I recently began the process of acquiring a new power wheelchair. There was a meeting with some technicians associated with the clinic that provides the chair. We discussed several custom options like the color and a hand warmer. General measurements were also taken. It felt like the “Pimp My Ride” wheelchair edition.
This got me reflecting on the highs and lows of owning these sophisticated pieces of machinery over 18 years of living with Duchenne muscular dystrophy (DMD).
Read about HCP resources for DMD
When I was around 11 years of age, I used a push wheelchair, but I no longer had the strength to roll it myself without assistance. This obviously was not ideal for my independence. That’s when it was suggested I switch to the power wheelchair. Once I received it in 2005, it felt surreal to have the freedom to go where I wanted using the joystick.
All of my chairs have come from 1 of the premier companies engineering them – Permobil. I’ve been pretty satisfied with them, but naturally, there are going to be some kinks with something this complex. My first chair had a charger that overheated and blew fuses. There was 1 occasion when my father needed to talk on the phone with a technician for a couple of hours to fix it. Luckily him being a former engineer, he was able to deconstruct the chair to reach the faulty area.
The first chair also had air tires. They could go flat by me running over just as much as a tack, which did, in fact happen a few times. Again being like my own personal pit crew, my dad changed them. The tires I have now are of higher tread and never have flattened.
Typically these power wheelchairs have a shelf-life of 5 to 6 years before insurance is inclined to cover a new 1. This is about how long each of my 3 chairs has lasted. It is very much like getting an updated model of the same car.
It was 2010 when I upgraded to the second chair. This 1 was free of technical issues until the last few months of the standard operating window. There was a battery problem, and a technician came to my house to look at it. They made an error when attempting to remedy it, and that was all she wrote. Fortunately, I was loaned another suitable wheelchair for the next year until I got the next 1.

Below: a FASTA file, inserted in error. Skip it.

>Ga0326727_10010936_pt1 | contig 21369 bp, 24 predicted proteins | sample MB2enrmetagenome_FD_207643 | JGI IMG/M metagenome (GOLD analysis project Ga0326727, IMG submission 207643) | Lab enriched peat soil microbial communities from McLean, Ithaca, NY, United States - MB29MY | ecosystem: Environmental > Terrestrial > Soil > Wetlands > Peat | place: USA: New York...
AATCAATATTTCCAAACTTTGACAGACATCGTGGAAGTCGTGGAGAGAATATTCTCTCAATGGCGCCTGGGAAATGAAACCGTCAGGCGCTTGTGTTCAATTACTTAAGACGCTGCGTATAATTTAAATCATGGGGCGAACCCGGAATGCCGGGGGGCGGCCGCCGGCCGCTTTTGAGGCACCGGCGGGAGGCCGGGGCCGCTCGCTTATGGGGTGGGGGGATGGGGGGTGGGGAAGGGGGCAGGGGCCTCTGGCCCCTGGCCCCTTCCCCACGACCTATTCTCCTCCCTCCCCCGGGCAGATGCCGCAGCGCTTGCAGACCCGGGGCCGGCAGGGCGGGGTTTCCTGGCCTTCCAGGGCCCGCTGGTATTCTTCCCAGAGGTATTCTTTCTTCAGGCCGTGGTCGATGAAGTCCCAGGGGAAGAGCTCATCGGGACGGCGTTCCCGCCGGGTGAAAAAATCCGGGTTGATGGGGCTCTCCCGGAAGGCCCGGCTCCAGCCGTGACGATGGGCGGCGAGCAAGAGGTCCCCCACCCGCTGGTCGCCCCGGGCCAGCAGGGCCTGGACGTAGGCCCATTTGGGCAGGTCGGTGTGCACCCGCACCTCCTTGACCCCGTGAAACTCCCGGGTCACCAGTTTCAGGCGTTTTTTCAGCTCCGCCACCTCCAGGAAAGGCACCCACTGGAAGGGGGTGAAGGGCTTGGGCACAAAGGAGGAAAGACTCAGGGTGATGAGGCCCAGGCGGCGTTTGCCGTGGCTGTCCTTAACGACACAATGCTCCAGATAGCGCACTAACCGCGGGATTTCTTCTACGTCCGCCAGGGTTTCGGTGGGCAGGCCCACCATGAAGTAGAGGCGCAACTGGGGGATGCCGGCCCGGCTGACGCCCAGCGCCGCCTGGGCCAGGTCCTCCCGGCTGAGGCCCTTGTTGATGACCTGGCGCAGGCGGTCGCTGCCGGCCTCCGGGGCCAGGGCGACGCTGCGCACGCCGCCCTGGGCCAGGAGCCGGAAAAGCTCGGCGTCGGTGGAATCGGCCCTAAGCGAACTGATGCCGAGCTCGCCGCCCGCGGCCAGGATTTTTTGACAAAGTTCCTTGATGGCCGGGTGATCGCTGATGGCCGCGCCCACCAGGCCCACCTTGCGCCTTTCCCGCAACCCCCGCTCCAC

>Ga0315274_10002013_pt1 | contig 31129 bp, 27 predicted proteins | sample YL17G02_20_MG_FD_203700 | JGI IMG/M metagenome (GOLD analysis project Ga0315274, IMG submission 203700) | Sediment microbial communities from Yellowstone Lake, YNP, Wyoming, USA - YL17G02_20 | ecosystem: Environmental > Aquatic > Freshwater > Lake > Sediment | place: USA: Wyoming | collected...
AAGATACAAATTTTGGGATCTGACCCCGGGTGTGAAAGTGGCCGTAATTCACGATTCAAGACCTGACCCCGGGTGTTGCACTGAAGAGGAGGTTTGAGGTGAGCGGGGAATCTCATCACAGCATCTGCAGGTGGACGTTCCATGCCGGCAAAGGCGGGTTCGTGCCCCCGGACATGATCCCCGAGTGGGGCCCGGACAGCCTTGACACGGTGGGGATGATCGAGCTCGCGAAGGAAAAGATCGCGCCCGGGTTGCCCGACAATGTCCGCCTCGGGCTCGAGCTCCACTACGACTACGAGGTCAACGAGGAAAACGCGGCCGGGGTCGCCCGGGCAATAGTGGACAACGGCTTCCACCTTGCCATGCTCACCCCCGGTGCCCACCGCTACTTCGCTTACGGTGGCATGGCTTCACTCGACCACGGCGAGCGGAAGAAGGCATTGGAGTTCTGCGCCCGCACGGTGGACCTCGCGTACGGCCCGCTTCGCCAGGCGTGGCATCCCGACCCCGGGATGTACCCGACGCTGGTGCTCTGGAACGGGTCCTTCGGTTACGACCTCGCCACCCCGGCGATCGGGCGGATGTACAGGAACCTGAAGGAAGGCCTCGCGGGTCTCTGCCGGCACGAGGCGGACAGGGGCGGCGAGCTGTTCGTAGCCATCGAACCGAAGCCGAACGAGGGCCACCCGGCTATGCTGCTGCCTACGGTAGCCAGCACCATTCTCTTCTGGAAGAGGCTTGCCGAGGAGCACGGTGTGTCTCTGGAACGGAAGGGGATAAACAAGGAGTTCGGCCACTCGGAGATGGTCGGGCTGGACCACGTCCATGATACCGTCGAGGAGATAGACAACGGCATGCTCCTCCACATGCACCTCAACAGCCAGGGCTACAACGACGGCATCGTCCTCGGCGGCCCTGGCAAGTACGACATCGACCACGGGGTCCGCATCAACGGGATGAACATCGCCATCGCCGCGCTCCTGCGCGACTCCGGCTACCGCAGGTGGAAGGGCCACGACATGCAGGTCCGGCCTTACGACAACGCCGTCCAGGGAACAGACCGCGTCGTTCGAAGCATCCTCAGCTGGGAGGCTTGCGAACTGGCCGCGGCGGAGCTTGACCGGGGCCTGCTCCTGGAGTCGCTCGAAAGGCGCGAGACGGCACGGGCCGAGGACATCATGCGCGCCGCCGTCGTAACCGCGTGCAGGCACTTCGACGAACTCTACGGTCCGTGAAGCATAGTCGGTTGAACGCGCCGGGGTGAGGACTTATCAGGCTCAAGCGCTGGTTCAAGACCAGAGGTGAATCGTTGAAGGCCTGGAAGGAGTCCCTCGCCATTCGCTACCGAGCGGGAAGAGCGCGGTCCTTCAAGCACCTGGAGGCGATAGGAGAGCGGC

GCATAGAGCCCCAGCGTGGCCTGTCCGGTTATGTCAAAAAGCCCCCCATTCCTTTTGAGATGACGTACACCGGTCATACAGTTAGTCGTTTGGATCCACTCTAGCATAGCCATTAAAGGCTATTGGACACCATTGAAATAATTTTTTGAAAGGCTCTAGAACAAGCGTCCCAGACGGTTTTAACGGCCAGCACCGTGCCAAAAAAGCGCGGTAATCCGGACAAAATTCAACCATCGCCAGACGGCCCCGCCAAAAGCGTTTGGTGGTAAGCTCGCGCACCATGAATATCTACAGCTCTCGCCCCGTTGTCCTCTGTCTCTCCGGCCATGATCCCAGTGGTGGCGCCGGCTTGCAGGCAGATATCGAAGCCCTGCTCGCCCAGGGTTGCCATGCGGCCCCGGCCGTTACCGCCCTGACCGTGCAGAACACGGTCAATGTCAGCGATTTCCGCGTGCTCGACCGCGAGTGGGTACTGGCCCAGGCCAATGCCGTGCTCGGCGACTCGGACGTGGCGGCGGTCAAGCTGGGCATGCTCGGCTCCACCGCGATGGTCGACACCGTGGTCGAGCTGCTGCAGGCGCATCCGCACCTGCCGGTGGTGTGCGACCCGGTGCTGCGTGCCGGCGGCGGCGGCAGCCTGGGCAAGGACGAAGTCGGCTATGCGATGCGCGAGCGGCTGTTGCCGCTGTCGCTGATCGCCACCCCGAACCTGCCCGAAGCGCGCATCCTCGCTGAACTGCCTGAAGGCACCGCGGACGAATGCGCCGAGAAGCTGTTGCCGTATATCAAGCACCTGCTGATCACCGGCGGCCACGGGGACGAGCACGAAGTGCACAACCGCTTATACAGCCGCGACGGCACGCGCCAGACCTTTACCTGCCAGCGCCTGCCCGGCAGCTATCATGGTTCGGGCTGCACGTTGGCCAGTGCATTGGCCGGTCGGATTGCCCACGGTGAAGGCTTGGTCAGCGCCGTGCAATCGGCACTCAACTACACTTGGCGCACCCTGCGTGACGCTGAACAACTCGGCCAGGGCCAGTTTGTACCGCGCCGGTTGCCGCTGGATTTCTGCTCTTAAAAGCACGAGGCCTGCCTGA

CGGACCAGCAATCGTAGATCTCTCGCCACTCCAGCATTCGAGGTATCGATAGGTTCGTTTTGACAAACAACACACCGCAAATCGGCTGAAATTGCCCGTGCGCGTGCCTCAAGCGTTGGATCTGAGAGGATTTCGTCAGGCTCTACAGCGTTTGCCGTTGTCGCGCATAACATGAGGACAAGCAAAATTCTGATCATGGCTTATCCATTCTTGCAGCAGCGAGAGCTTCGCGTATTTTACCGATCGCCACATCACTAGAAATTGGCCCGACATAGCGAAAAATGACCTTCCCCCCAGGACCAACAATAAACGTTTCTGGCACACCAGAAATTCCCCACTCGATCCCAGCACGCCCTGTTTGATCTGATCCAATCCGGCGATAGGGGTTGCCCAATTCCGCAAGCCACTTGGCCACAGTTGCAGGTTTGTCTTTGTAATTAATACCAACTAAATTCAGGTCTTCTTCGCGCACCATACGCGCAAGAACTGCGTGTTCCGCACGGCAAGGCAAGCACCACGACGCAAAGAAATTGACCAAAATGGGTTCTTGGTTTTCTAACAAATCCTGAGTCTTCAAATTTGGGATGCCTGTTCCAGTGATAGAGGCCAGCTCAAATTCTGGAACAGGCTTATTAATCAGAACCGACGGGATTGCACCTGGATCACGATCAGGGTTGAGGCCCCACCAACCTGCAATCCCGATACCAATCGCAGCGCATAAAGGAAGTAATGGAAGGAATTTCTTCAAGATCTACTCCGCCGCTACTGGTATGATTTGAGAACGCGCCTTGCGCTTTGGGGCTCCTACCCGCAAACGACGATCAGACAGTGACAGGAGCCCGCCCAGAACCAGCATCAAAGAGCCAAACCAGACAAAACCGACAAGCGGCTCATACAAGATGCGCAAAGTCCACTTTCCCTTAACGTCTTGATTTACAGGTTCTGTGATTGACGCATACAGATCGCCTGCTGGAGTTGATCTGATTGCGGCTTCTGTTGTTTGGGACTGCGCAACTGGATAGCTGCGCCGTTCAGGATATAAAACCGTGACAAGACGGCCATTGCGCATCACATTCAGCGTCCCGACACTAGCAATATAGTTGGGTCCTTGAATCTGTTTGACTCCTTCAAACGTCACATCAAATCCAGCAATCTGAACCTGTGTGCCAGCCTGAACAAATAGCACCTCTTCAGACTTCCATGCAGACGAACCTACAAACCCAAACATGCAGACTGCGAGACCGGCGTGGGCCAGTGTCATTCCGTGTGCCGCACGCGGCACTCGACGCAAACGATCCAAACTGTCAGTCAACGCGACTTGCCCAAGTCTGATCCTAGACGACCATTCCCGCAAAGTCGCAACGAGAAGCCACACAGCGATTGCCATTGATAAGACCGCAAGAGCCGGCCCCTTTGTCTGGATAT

I picked up my current model in 2017, and it has been the “Goldilocks” version. First off, it has glossy orange rims I like. Also, the darkened tires make me think of the Batmobile.
More importantly than style though, it is relatively comfortable for a wheelchair. The armrests, headrest, and seat are each made of gel cushioning. While sitting for long periods of time is still challenging, this makes it more bearable. Additionally, there is the padding on the sides of the armrests that hold my elbows in place well.
This was also my first power chair to include a chest strap. It is a must on bumpy terrain like sidewalks. Case and point, I forgot it once when I went down a curb cutout. I lost control of my right arm, and it hit the joystick. Then I accelerated towards a parked car before my dad saved me from injury. On car rides, the chest strap comes in handy because I get jostled around much less when it’s combined with the van’s seatbelt.
As I mentioned earlier, I’m now in the phase of getting a new power chair for the 4th time. One reason it can take up to a year for this to transpire is the stinginess of the insurance company. With the chair, I own presently, I had to get extra paperwork filled out to provide a purpose for having push handles installed. Last week, my hands were cold after dinner at a restaurant, and I couldn’t steer the joystick. My dad pushed me to the van using those push handles, so they turned out to be pretty necessary.
I’m confident this process will be completed on a reasonable timeline. Based on the experience I’ve had with this current Permobil model, I expect I’ll be satisfied. It won’t be long until you see me zipping around in my flashy blue power chair.